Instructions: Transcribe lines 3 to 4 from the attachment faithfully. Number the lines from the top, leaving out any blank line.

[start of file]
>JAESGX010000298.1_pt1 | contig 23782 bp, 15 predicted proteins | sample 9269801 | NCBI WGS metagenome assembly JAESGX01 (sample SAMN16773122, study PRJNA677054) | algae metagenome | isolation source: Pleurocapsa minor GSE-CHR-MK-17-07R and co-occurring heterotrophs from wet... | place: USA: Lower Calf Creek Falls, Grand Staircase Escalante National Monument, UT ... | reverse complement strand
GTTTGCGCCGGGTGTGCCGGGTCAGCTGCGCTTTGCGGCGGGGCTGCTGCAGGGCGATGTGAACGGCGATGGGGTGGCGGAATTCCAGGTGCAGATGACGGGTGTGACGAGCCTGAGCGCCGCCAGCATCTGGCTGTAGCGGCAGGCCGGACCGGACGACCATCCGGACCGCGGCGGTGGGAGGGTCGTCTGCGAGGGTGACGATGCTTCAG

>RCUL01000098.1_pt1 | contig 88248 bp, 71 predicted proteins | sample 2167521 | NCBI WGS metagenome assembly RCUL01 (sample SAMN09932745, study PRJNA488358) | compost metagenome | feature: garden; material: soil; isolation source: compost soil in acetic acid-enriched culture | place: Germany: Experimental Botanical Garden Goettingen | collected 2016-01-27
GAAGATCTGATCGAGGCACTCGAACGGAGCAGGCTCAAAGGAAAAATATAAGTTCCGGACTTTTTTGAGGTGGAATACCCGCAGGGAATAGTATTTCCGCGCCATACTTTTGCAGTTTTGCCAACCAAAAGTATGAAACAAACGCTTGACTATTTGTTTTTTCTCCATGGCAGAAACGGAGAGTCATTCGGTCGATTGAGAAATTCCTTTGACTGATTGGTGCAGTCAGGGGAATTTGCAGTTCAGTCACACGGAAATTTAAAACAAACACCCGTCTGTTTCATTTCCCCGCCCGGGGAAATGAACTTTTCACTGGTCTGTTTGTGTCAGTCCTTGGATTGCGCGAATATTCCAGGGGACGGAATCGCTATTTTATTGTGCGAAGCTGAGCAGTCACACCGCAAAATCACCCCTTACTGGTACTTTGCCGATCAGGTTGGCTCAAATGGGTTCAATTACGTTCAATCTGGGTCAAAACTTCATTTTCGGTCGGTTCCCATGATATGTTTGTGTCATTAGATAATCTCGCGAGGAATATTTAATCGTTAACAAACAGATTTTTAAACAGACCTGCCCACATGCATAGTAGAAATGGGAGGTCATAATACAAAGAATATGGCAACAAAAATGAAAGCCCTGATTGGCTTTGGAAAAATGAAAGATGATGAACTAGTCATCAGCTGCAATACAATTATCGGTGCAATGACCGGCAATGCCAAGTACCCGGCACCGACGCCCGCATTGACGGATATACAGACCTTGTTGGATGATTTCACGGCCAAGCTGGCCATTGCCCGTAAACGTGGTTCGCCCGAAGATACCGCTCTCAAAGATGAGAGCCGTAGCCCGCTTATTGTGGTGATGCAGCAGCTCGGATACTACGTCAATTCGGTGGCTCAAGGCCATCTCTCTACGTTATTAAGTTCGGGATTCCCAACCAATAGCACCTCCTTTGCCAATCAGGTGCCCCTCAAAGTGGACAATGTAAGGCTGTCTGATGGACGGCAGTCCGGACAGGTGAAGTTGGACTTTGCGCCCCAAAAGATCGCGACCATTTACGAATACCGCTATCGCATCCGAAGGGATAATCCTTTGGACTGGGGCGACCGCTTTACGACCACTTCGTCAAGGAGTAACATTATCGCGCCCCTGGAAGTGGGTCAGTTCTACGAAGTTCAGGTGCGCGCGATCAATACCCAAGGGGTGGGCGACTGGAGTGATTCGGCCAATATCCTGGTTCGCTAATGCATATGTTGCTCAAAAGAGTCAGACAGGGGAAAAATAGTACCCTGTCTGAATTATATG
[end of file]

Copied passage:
>RCUL01000098.1_pt1 | contig 88248 bp, 71 predicted proteins | sample 2167521 | NCBI WGS metagenome assembly RCUL01 (sample SAMN09932745, study PRJNA488358) | compost metagenome | feature: garden; material: soil; isolation source: compost soil in acetic acid-enriched culture | place: Germany: Experimental Botanical Garden Goettingen | collected 2016-01-27
GAAGATCTGATCGAGGCACTCGAACGGAGCAGGCTCAAAGGAAAAATATAAGTTCCGGACTTTTTTGAGGTGGAATACCCGCAGGGAATAGTATTTCCGCGCCATACTTTTGCAGTTTTGCCAACCAAAAGTATGAAACAAACGCTTGACTATTTGTTTTTTCTCCATGGCAGAAACGGAGAGTCATTCGGTCGATTGAGAAATTCCTTTGACTGATTGGTGCAGTCAGGGGAATTTGCAGTTCAGTCACACGGAAATTTAAAACAAACACCCGTCTGTTTCATTTCCCCGCCCGGGGAAATGAACTTTTCACTGGTCTGTTTGTGTCAGTCCTTGGATTGCGCGAATATTCCAGGGGACGGAATCGCTATTTTATTGTGCGAAGCTGAGCAGTCACACCGCAAAATCACCCCTTACTGGTACTTTGCCGATCAGGTTGGCTCAAATGGGTTCAATTACGTTCAATCTGGGTCAAAACTTCATTTTCGGTCGGTTCCCATGATATGTTTGTGTCATTAGATAATCTCGCGAGGAATATTTAATCGTTAACAAACAGATTTTTAAACAGACCTGCCCACATGCATAGTAGAAATGGGAGGTCATAATACAAAGAATATGGCAACAAAAATGAAAGCCCTGATTGGCTTTGGAAAAATGAAAGATGATGAACTAGTCATCAGCTGCAATACAATTATCGGTGCAATGACCGGCAATGCCAAGTACCCGGCACCGACGCCCGCATTGACGGATATACAGACCTTGTTGGATGATTTCACGGCCAAGCTGGCCATTGCCCGTAAACGTGGTTCGCCCGAAGATACCGCTCTCAAAGATGAGAGCCGTAGCCCGCTTATTGTGGTGATGCAGCAGCTCGGATACTACGTCAATTCGGTGGCTCAAGGCCATCTCTCTACGTTATTAAGTTCGGGATTCCCAACCAATAGCACCTCCTTTGCCAATCAGGTGCCCCTCAAAGTGGACAATGTAAGGCTGTCTGATGGACGGCAGTCCGGACAGGTGAAGTTGGACTTTGCGCCCCAAAAGATCGCGACCATTTACGAATACCGCTATCGCATCCGAAGGGATAATCCTTTGGACTGGGGCGACCGCTTTACGACCACTTCGTCAAGGAGTAACATTATCGCGCCCCTGGAAGTGGGTCAGTTCTACGAAGTTCAGGTGCGCGCGATCAATACCCAAGGGGTGGGCGACTGGAGTGATTCGGCCAATATCCTGGTTCGCTAATGCATATGTTGCTCAAAAGAGTCAGACAGGGGAAAAATAGTACCCTGTCTGAATTATATG